The frequency of the heart beat, which expresses itself in the pulse rate, is one of the various vital phenomena over which conscious control is not ordinarily exercised. There may be marked differences in the pulse rate found in different individuals without their having any pathologic significance attached to them, although the newer studies in nutrition, notably those of F. G. Benedict at the Boston Nutrition Laboratory of the Carnegie Institution of Washington, have tended to show a surprising parallelism between pulse rate and the intensity of metabolism. It is well known that the heart beat is quickened by warmth and diminished by cold applied to the surface of the skin of the vagus. The act of swallowing causes a reflex increase in heart rate by inhibition of the tonic action.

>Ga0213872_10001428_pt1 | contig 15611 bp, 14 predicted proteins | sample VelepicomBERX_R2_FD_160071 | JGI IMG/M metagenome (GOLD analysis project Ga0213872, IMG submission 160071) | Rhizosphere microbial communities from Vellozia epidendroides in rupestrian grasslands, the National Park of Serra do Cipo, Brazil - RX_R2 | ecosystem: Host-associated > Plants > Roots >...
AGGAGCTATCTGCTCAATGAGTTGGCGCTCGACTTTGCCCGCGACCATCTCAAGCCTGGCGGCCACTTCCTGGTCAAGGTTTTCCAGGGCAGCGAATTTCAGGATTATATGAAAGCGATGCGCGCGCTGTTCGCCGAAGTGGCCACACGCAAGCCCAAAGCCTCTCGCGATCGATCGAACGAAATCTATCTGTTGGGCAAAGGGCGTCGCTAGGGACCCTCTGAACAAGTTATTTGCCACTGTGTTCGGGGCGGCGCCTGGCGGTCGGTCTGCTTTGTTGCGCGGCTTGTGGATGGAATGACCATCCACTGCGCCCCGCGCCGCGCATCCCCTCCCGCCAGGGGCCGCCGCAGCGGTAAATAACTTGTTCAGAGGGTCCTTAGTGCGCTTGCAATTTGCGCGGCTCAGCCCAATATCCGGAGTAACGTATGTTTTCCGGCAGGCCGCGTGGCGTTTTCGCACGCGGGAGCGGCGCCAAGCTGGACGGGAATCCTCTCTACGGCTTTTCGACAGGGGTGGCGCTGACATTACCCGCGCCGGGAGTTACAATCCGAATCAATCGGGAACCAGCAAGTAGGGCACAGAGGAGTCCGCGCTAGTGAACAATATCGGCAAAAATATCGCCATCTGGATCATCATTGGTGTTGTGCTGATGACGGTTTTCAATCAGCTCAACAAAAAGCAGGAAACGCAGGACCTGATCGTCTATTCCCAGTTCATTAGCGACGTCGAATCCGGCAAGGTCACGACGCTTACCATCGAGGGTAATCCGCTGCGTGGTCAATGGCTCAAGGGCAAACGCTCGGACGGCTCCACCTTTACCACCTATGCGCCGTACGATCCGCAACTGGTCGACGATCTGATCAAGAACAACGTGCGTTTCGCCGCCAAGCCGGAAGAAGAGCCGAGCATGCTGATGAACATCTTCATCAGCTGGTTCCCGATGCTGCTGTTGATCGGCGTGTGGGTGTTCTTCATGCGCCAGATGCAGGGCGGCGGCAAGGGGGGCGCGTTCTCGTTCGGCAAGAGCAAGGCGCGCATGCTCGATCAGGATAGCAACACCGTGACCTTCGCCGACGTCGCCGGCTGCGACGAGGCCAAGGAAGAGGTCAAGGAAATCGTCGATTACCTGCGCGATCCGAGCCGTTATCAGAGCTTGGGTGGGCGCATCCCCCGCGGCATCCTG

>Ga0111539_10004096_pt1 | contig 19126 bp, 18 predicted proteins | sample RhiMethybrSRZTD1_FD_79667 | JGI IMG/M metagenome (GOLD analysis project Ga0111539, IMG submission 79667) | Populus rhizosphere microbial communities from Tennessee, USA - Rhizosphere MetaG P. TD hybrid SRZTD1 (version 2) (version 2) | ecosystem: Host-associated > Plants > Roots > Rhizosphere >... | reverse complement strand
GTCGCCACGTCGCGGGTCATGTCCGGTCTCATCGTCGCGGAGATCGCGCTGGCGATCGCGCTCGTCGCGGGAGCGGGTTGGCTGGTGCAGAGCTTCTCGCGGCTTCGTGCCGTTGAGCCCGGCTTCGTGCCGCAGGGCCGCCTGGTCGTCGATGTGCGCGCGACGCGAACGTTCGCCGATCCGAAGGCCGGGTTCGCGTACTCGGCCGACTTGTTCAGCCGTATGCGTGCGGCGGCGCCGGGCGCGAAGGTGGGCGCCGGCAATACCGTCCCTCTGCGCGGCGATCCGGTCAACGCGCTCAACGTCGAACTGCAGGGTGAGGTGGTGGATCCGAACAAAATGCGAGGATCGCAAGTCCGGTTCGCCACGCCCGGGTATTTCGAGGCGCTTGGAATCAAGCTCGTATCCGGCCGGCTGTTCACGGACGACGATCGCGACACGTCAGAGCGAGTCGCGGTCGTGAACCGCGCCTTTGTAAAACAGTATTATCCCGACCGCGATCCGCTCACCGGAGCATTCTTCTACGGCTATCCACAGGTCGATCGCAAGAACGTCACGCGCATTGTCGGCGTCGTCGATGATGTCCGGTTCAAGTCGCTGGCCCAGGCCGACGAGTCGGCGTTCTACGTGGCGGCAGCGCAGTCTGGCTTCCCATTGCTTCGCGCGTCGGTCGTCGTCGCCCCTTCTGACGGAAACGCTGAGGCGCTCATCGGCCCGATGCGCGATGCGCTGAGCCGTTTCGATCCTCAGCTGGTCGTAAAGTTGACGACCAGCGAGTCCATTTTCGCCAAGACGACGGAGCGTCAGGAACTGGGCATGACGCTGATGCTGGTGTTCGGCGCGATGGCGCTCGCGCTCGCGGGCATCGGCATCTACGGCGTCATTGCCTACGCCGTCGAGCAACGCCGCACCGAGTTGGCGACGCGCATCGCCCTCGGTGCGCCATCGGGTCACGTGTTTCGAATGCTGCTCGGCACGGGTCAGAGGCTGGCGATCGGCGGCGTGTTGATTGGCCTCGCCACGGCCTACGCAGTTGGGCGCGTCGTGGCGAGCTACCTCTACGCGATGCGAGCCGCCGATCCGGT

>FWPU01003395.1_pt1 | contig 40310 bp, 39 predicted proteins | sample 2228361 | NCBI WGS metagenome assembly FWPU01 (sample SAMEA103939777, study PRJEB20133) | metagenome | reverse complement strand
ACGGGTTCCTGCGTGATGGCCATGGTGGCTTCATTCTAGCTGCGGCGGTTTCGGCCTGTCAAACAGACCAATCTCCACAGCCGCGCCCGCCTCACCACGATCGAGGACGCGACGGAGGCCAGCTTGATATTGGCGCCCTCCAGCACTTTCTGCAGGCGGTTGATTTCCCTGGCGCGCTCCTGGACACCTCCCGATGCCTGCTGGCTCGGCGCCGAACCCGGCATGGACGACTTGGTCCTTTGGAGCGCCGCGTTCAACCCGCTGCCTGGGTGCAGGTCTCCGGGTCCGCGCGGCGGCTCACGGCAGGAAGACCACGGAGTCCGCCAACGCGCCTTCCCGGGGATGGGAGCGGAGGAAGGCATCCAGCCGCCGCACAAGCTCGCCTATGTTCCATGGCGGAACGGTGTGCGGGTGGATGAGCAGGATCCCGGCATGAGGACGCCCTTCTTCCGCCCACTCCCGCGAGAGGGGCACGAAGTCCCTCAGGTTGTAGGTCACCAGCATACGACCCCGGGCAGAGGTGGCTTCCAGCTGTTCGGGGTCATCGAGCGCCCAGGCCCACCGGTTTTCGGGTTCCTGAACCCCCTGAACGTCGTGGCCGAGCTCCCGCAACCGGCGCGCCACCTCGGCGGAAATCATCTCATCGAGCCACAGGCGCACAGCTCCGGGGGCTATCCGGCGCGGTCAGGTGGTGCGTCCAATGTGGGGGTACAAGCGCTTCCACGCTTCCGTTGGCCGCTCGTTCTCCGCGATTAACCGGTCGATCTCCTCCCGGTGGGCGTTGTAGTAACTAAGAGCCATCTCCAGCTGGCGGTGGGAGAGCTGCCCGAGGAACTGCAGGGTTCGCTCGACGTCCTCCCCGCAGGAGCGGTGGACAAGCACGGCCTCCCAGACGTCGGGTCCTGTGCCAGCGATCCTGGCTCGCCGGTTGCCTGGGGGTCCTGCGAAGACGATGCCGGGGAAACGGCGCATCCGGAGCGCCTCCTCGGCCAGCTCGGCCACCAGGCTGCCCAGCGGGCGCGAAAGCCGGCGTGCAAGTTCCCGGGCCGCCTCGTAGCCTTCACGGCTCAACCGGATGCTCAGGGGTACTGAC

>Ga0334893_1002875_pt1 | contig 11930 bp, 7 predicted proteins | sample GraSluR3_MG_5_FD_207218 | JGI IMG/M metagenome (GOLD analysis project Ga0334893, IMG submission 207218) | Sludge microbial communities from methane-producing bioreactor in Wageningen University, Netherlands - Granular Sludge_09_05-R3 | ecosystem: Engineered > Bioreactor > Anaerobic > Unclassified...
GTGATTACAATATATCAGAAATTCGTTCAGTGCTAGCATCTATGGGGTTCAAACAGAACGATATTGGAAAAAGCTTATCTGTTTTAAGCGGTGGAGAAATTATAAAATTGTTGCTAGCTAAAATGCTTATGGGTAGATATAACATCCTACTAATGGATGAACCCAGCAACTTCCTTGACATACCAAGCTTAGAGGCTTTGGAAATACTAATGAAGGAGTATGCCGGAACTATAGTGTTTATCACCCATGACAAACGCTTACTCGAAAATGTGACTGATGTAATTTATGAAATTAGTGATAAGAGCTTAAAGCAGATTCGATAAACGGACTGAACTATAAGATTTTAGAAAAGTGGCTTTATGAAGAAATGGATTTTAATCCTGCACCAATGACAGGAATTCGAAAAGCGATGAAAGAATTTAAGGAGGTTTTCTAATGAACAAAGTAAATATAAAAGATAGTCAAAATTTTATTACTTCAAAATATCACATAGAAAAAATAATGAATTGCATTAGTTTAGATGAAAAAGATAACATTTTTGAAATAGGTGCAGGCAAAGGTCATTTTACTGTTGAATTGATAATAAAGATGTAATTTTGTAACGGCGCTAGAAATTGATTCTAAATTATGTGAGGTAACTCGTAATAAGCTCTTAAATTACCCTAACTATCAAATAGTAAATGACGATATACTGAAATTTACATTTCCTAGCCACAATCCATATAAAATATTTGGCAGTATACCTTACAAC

The function of the nervous system in the control of the frequency of the heart beat is familiar to
VOLUNTARY REGULATION OF THE HEART BEAT. JAMA. 1918;70(19):1374. doi:https://doi.org/10.1001/jama.1918.02600190030010
Customize your JAMA Network experience by selecting one or more topics from the list below.
Create a personal account or sign in to: